This system is vaguely reminiscent of the rails and slider systems that have been used on Yeti bikes for a while now, but the orientation and size of the telescoping tube on the Wolf Ridge is not something I can recall seeing on any other bike (except those from Polygon, that use the same suspension design).

The suspension setup recommendations are similarly unique for the Wolf Ridge. Marin set up the suspension for me per the recommended specs, which meant 25% sag on the shock. That’s less sag than you’ll see on most other bikes of comparable travel, which means the Wolf Ridge sits a smidge higher. The damping settings were also quite open — even though the Float X2 is highly adjustable, the compression settings were mostly open, and the rebound was set pretty quick.

I should also note that I have a decent amount of time on most suspension designs out there, so while it can be tough to get the suspension totally dialed on a shorter ride like this, I usually have a pretty good idea of where I want to be with the settings. But that is very much not the case with the Wolf Ridge — I’ve never ridden a suspension design like this, so I just went with Marin’s recommendations. I didn’t have time to play around with sag or compression settings, so keep that in mind when I’m talking about how this bike rides, because I suspect some tweaks to the suspension could change things pretty dramatically (although whether that makes things better or worse is a big question).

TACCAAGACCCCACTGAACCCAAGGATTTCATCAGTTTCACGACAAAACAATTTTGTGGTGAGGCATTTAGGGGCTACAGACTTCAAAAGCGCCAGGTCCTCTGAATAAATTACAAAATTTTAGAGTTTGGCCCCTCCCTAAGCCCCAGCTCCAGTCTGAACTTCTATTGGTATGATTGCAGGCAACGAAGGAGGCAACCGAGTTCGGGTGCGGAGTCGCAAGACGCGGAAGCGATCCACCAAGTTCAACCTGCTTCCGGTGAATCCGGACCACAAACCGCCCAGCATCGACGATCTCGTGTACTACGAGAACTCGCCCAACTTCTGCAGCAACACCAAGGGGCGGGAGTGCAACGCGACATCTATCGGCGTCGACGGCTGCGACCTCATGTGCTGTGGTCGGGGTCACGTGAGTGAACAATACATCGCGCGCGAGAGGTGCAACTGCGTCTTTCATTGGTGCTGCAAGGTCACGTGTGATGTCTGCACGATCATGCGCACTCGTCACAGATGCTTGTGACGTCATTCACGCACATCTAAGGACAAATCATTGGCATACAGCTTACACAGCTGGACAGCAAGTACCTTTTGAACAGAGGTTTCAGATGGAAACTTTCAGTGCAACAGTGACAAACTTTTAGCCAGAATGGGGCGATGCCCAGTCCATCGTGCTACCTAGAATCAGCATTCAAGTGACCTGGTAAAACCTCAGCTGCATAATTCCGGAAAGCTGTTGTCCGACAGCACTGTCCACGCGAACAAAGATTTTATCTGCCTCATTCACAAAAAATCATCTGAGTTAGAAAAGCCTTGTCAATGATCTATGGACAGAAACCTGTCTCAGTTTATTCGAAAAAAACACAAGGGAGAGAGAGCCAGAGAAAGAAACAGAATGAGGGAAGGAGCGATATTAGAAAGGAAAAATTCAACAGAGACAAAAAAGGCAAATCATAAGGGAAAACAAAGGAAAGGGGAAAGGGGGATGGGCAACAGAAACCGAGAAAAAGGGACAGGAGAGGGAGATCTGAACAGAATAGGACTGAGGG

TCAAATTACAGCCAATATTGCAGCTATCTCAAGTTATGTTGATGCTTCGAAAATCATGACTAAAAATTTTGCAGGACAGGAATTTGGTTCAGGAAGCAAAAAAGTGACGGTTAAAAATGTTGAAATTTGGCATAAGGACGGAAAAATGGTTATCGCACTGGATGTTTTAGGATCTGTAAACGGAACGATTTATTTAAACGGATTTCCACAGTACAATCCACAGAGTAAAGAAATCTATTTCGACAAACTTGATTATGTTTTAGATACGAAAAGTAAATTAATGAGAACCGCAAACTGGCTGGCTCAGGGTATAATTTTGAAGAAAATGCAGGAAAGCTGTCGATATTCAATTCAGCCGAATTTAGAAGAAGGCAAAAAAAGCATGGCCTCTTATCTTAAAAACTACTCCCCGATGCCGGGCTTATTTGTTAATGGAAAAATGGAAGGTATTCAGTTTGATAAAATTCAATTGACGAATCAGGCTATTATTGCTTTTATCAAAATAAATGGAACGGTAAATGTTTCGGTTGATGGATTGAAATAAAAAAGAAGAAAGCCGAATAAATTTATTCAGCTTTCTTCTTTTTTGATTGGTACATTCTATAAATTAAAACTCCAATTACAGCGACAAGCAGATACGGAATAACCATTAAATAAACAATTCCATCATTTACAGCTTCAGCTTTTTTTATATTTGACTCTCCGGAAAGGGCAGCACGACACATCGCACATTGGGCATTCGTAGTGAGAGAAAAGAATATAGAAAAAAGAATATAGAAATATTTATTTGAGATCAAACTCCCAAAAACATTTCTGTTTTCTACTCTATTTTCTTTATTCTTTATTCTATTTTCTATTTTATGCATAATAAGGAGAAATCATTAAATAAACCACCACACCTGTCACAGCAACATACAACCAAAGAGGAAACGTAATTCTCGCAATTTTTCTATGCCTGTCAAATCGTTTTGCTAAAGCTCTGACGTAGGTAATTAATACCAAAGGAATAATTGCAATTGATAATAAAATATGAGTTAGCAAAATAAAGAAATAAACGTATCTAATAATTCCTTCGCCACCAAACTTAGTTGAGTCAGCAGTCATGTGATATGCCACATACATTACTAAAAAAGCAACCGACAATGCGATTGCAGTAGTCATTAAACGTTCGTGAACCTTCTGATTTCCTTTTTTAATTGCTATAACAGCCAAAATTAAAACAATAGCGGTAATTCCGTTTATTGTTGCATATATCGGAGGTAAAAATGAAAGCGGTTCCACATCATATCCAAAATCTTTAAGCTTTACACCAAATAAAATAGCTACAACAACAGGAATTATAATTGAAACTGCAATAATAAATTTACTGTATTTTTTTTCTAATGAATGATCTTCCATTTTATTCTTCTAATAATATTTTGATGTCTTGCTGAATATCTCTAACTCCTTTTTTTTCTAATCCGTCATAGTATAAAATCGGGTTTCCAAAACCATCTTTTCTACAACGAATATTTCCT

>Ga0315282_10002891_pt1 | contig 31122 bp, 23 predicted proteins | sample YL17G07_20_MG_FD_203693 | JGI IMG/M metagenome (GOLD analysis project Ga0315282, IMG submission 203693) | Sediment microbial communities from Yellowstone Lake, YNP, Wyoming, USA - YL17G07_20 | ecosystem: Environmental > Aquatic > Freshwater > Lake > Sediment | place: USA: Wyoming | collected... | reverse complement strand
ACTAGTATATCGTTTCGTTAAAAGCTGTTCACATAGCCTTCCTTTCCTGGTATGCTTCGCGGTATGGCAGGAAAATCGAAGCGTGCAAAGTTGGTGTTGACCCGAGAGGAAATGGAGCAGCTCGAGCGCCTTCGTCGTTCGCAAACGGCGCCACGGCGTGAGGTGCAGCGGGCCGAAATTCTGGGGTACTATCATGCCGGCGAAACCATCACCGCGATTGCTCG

The Ride

I wasn’t quite sure what to expect out of the Wolf Ridge — I’d seen plenty of marketing claims that seemed a bit over the top, but I’d also read some reviews that were impressively positive. There were also some people indicating that the suspension rode dramatically differently than anything else on the market.

So, after a couple hours of riding an assortment of trails around Bootleg, here’s my take: the Wolf Ridge is pretty dang impressive, although perhaps not quite to the extent that some people have suggested.

Noah Bodman reviews the Marin Wolf Ridge for Blister Review
Noah Bodman on the Marin Wolf Ridge, Bootleg Canyon, NV.

For starters, the Wolf Ridge is a fairly efficient bike. Pedaling up a smooth road towards the trails, I’d say the Wolf Ridge felt like it had less travel than it actually does. That’s not to say it felt like a 100mm-travel XC whip — more like it’s a 160 mm bike that pedals like it has 140 mm of travel.

I also noticed that despite running relatively little sag, the bike was still quite supple over small bumps. Maybe this is partly due to the open suspension settings, but even still, the suspension design clearly levels the trail quite well. I wouldn’t call it best in class, but it’s better than average.